What's going on?
No discounts here: data out on Tuesday showed Walmart’s still bringing in sales despite its swelling prices.
What does this mean?
Looks like Walmart’s been applying its “save money, live better” slogan to its own bottom line: the world’s biggest retailer has been passing inflation-charged costs onto its loyal shoppers, which helped beef up sales from stores open for at least a year by over 8% last quarter from the same time last year. And the fact that the firm’s inventory only grew by 13% – a far cry from the previous quarter’s 25% (tweet this) – will only add to the pre-festive cheer: investors won’t want to see piles of excess stock being sold with heavy discounts during the all-important holiday season, after all. Shareholders’ smiles likely got even wider after Walmart announced a new $20-billion share buyback plan too, rounding out a very good day in the Bentonville office.
Why should I care?
Zooming out: Everyone budgets.
Inflation’s so rampant that even higher-income shoppers are pulling their purse strings that little bit tighter and checking out more budget-friendly stores. In fact, Walmart estimates that around 75% of last quarter’s market share gains came from households with incomes over $100,000. And with fired-up prices sticking around for now, cheap-and-cheerful stores could be in the money for a while longer.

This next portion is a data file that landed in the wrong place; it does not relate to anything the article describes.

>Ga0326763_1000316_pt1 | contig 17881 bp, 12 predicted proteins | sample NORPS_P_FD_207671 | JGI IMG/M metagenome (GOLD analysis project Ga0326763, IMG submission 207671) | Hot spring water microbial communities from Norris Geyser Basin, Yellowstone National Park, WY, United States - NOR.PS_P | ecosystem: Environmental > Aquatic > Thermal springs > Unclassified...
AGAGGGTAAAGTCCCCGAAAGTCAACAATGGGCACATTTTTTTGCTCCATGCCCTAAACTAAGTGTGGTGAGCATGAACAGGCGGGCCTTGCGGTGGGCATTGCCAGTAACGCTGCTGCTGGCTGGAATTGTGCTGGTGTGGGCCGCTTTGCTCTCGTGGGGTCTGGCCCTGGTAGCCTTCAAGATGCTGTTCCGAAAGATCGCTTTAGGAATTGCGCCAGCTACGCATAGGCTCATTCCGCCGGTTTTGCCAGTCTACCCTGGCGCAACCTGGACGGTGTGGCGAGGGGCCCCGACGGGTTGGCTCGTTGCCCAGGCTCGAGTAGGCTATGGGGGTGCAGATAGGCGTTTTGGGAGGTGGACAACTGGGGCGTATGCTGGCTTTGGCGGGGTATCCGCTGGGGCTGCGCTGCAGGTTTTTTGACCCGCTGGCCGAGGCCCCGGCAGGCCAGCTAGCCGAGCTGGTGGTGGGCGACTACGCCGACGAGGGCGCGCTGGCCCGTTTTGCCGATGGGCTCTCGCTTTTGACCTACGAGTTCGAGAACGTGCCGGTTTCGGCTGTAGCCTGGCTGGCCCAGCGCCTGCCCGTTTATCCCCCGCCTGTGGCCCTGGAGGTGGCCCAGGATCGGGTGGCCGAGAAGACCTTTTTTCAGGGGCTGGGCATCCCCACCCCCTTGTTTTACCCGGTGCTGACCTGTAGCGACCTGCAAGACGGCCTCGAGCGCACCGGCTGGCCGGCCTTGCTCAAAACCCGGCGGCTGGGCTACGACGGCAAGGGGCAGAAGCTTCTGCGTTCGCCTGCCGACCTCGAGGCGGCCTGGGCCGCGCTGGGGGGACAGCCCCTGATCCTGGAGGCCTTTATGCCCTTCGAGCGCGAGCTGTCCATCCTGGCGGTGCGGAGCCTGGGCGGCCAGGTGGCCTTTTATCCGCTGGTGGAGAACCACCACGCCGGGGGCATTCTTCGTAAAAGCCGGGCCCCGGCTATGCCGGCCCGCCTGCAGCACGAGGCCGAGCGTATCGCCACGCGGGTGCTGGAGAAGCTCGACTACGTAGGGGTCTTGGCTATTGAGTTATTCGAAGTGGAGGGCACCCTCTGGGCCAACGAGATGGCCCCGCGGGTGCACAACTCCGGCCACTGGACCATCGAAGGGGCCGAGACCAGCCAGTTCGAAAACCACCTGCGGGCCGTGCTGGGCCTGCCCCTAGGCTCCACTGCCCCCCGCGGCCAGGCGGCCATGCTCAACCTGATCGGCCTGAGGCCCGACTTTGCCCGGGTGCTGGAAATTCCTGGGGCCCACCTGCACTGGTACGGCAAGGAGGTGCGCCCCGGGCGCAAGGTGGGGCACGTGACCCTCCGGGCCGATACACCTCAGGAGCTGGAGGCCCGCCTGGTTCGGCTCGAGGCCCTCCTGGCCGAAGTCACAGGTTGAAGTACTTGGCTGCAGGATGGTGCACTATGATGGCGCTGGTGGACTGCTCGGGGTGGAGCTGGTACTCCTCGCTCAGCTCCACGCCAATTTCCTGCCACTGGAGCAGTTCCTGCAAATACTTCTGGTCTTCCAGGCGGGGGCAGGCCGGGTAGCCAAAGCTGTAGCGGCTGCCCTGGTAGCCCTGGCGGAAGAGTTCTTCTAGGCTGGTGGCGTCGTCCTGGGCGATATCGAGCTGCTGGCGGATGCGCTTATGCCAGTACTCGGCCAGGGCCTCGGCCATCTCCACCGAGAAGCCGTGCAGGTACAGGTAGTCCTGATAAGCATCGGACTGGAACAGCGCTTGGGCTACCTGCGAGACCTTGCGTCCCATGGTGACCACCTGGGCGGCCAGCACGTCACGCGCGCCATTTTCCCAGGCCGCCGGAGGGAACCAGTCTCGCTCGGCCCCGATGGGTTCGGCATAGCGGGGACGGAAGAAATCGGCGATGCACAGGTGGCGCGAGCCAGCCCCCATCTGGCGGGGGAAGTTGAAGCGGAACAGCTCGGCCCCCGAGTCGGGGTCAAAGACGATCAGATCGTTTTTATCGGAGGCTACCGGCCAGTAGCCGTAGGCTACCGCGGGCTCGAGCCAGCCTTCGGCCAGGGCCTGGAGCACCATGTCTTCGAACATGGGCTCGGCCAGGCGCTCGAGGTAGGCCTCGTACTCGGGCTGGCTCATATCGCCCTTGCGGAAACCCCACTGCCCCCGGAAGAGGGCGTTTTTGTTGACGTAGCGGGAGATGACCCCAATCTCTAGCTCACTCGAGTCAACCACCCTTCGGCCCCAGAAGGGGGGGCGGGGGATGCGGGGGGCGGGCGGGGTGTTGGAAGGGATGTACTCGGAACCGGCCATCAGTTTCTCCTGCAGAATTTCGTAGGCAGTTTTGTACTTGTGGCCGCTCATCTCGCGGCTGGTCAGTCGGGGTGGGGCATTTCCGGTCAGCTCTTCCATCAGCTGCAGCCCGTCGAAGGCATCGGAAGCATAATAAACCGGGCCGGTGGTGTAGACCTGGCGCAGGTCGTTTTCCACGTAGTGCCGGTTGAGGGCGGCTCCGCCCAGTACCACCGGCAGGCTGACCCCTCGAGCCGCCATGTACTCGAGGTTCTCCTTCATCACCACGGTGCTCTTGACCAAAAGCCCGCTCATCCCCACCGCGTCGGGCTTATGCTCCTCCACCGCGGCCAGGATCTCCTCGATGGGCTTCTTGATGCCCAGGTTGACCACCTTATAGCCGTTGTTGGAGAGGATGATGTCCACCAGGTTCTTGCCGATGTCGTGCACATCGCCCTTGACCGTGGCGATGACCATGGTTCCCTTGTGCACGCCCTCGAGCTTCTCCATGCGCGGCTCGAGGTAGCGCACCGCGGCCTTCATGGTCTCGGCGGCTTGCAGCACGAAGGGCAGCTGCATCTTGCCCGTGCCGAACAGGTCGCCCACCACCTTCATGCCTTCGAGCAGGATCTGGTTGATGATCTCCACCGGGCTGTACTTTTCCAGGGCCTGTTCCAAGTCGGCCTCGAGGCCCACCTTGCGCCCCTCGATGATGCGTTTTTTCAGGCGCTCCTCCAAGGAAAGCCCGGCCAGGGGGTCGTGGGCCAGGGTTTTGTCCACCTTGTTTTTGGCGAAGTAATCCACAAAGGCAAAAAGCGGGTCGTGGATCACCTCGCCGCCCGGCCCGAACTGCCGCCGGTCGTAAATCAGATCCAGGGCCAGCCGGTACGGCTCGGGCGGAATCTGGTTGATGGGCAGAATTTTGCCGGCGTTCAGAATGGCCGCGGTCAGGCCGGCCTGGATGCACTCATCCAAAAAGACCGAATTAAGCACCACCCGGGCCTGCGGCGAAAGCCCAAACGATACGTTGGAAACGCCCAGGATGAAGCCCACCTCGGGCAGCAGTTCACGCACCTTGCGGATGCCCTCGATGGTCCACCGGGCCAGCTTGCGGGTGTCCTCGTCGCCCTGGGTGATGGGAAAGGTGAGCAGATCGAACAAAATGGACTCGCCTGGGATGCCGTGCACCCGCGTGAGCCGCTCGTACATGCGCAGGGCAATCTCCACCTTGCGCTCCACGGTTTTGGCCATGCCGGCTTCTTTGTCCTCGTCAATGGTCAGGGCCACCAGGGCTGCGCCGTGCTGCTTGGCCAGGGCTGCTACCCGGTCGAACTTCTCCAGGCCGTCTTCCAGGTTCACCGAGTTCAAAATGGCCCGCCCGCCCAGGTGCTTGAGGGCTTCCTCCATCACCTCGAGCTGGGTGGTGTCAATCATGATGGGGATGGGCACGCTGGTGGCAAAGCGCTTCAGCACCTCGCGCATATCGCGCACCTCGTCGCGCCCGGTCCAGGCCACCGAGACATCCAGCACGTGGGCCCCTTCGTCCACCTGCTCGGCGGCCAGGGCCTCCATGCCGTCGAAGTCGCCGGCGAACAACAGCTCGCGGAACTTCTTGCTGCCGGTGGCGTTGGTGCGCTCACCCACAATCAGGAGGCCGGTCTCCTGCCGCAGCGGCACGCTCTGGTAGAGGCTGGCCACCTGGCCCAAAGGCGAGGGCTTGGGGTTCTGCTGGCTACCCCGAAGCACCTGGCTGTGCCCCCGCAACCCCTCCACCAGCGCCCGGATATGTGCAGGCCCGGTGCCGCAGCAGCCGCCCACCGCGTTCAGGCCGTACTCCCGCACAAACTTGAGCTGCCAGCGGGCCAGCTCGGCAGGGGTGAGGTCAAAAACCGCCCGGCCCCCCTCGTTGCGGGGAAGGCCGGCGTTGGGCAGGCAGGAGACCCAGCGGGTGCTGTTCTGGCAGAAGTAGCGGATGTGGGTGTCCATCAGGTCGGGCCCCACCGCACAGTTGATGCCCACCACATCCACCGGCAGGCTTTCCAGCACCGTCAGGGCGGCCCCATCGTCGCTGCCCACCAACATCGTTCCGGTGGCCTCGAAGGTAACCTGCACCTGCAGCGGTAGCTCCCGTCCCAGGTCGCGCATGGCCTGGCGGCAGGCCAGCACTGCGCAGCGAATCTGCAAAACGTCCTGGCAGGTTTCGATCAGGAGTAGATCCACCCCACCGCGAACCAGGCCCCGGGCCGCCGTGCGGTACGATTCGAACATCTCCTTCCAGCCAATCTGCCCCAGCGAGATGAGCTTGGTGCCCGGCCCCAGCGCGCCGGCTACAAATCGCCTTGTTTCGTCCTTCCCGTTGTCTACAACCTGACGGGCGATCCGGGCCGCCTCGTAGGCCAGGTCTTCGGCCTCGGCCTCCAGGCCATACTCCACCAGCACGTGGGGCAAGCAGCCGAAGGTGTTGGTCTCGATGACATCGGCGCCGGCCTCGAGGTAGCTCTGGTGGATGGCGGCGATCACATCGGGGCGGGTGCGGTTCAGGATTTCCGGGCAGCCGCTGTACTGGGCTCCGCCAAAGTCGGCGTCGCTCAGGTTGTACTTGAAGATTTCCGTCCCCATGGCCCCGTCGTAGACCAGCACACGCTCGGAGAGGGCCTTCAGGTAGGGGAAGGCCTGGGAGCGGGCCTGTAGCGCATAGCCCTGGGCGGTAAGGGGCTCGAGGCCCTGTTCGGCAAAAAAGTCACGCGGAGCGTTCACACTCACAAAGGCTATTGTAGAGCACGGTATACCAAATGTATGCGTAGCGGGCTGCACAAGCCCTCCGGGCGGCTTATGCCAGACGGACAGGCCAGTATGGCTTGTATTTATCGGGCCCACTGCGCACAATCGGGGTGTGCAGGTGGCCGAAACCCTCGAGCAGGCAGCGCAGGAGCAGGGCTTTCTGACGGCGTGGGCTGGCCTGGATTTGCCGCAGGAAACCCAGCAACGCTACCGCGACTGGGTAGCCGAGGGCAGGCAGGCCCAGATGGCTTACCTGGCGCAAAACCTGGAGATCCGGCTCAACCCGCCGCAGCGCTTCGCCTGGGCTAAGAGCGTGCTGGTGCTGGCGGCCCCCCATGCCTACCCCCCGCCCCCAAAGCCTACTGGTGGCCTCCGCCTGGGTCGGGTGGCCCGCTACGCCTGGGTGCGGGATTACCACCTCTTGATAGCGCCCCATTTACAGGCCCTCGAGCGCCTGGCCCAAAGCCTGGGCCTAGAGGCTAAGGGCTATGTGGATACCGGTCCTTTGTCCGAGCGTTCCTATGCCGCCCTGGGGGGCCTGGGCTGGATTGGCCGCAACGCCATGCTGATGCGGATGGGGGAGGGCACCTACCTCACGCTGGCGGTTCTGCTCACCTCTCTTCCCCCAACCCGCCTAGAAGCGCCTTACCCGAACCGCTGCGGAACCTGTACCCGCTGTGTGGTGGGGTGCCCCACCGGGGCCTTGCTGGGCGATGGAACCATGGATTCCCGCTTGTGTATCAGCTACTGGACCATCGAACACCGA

The bigger picture: Being sticky is good.
Thing is, Walmart’s not the only firm with the power to pass rising costs onto its shoppers without putting them off. Quite the opposite, in fact: companies in all sorts of industries are upping their prices, confident that their customers won’t check out their equally-pitched competitors. The question for investors, though, is whether firms can keep their prices steady and sticky if and when cost pressures ease – a more achievable task for businesses with fewer direct competitors and a loyal fanbase.